A GOP-led budget committee is advancing a provision that would block Wisconsinites from getting Medicaid coverage for certain transgender health services.
Republican lawmakers on Wisconsin’s Joint Committee on Finance approved a $3 billion boost to health services funding in the wee hours of Friday morning. Included in that motion was language that bars Medicaid reimbursement for gender reassignment surgery. It also bars coverage of puberty blockers if those drugs are used to treat to gender dysphoria or to assist in gender transition.
Democratic Gov. Tony Evers had not commented on the proposal as of Friday afternoon, but the measure could be headed for a veto.
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It’s not clear whether the provision is legally enforceable. In 2019, a federal judge sided with a group of transgender Wisconsin residents and struck down a state policy that excluded gender-affirming care from Medicaid coverage. That 1997 rule violated the U.S. Constitution’s equal protection clause as well as federal laws, including the Affordable Care Act, the judge ruled.
The language approved by lawmakers Friday specifies that the prohibition applies “to the extent permitted by federal law.”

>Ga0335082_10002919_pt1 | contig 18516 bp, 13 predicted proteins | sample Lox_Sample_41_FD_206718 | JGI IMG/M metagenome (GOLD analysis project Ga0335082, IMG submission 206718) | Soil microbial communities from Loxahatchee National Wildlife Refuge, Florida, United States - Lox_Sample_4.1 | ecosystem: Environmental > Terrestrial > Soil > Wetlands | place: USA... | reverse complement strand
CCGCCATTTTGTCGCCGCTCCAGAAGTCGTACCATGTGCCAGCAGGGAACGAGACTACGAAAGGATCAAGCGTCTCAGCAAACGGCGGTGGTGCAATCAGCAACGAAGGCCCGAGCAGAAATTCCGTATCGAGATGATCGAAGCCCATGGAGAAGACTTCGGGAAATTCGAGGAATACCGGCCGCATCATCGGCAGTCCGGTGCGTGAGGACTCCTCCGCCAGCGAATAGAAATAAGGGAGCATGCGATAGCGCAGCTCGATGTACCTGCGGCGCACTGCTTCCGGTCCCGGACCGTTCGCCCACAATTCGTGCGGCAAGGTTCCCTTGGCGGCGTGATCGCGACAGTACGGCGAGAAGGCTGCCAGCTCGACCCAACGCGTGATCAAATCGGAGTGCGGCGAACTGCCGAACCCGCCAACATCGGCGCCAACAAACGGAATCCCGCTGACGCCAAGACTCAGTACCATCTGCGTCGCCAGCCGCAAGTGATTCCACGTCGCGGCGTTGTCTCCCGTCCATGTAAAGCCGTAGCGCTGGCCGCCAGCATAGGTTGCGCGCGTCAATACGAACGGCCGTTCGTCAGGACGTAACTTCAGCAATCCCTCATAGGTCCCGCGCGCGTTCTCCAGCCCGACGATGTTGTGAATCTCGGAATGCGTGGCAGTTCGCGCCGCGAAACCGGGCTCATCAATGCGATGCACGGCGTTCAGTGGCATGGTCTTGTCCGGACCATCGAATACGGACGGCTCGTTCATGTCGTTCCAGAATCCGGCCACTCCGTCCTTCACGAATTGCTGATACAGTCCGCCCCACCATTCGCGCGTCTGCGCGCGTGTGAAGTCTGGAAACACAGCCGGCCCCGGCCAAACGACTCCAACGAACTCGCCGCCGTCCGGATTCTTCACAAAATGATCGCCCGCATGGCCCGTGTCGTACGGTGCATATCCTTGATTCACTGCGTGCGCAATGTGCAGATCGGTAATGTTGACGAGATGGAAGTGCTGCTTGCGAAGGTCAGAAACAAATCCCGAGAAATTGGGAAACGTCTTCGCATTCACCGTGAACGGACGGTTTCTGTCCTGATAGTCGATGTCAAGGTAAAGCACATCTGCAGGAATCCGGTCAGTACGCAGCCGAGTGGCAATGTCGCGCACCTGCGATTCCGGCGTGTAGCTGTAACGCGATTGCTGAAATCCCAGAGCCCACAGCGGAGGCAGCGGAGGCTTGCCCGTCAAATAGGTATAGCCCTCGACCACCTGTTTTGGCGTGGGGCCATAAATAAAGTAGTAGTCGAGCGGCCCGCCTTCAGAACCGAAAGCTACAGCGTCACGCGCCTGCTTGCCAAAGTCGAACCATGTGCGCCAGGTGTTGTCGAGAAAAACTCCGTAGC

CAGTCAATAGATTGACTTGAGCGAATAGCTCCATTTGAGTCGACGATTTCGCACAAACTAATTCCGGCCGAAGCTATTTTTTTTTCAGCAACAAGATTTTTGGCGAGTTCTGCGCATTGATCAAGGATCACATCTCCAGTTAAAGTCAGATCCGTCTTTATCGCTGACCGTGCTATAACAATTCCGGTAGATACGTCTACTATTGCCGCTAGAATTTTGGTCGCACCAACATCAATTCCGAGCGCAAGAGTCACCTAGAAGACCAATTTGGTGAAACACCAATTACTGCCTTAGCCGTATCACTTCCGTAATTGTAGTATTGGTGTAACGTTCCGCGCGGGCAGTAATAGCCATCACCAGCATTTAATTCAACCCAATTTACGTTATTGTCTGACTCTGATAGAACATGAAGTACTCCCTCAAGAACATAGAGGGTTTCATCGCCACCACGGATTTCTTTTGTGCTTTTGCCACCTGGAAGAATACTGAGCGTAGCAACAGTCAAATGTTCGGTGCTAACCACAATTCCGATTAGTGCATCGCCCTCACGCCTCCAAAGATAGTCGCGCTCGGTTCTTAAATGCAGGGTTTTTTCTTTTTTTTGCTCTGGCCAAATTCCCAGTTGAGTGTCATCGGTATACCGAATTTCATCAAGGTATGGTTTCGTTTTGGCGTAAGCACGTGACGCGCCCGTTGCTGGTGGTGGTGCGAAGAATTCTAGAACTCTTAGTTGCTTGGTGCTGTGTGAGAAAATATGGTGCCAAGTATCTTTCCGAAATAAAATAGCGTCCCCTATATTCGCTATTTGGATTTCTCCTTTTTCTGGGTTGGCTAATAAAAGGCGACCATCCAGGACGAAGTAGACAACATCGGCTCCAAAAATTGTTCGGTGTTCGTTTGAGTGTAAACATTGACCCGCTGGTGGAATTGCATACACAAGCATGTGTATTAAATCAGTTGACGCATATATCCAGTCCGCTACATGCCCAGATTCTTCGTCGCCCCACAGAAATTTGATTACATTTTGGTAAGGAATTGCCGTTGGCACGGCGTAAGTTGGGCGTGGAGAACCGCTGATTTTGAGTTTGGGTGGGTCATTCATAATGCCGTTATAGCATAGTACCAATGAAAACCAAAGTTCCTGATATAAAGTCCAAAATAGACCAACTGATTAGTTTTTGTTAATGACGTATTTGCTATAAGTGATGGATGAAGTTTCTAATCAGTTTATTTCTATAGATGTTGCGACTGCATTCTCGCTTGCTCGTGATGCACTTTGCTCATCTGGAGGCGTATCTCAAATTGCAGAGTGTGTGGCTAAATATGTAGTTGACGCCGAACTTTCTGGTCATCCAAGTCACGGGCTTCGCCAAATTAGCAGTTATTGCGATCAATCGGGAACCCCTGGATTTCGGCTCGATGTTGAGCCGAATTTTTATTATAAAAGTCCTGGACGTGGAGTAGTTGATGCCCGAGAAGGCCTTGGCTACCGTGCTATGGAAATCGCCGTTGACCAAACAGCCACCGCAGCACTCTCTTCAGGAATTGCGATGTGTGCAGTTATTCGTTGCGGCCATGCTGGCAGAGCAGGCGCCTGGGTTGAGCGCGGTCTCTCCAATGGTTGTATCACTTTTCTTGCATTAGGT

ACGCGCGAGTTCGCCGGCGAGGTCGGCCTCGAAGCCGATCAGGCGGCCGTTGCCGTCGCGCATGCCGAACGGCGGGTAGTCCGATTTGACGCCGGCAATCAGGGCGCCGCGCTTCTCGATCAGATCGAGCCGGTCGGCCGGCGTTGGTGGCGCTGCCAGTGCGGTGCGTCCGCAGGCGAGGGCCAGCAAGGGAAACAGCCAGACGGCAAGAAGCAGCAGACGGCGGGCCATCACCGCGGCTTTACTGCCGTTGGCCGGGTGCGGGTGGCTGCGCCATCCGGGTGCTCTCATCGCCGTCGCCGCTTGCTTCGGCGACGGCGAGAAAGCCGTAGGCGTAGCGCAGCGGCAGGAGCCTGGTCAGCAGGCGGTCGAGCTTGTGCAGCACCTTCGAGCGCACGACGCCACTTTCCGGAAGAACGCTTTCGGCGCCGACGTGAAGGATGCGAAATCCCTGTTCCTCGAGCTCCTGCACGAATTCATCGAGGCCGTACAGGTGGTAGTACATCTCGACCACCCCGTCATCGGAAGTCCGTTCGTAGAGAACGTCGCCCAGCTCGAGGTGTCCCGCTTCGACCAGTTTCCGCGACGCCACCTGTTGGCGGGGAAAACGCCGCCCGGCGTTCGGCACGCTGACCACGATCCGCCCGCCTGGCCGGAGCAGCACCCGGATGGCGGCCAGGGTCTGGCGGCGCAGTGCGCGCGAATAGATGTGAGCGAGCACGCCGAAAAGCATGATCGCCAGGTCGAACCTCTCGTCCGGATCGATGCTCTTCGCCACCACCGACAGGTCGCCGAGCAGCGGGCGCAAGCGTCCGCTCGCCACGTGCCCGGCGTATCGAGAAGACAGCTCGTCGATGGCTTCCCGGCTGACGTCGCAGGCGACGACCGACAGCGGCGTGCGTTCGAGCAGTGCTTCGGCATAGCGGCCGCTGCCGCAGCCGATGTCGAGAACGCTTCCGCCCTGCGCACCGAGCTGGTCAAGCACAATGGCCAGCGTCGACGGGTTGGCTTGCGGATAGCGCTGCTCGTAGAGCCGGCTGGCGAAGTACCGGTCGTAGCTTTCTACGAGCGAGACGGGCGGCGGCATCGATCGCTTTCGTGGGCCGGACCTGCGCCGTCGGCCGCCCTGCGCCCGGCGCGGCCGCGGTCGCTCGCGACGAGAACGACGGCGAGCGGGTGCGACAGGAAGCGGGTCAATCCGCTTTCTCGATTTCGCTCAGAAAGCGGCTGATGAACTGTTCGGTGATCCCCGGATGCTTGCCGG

State Sen. Kelda Roys, D-Madison, blasted the vote, accusing her Republican colleagues of using transgender Wisconsinites as “political punching bags.”
“This is not just, like, ‘Oh, let’s slip a little fun thing in here because this is, like, good culture war stuff,”‘ she said. “You’re hurting people. It’s hurtful.”
The Republican finance committee chairs did not immediately respond Friday afternoon to a request for comment.
The language approved this week comes amid a national wave of anti-transgender legislation, said Bill Keeton, a lobbyist and vice president for Vivent Health. The Wisconsin-based health clinic serves adults with HIV, and that includes transgender people seeking gender-affirming care.
“It serves to stigmatize, to reinforce transphobia and homophobia in ways that push people further to the margins of society, who are already in many, many ways tremendously marginalized,” he said.
Many of Vivent’s patients use Medicaid and a disruption to their treatment could have severe consequences, Keeton said.
“That has a real impact, especially on the mental health and psychological health of folks,” he said. “They’ve identified the need to go on this sort of treatment journey to make sure that, to put it plainly, the outside of their body represents what the inside of their body feels like to them. That’s not a delicate, nor a short-lived or an off-the-cuff sort of journey for a lot of folks.”
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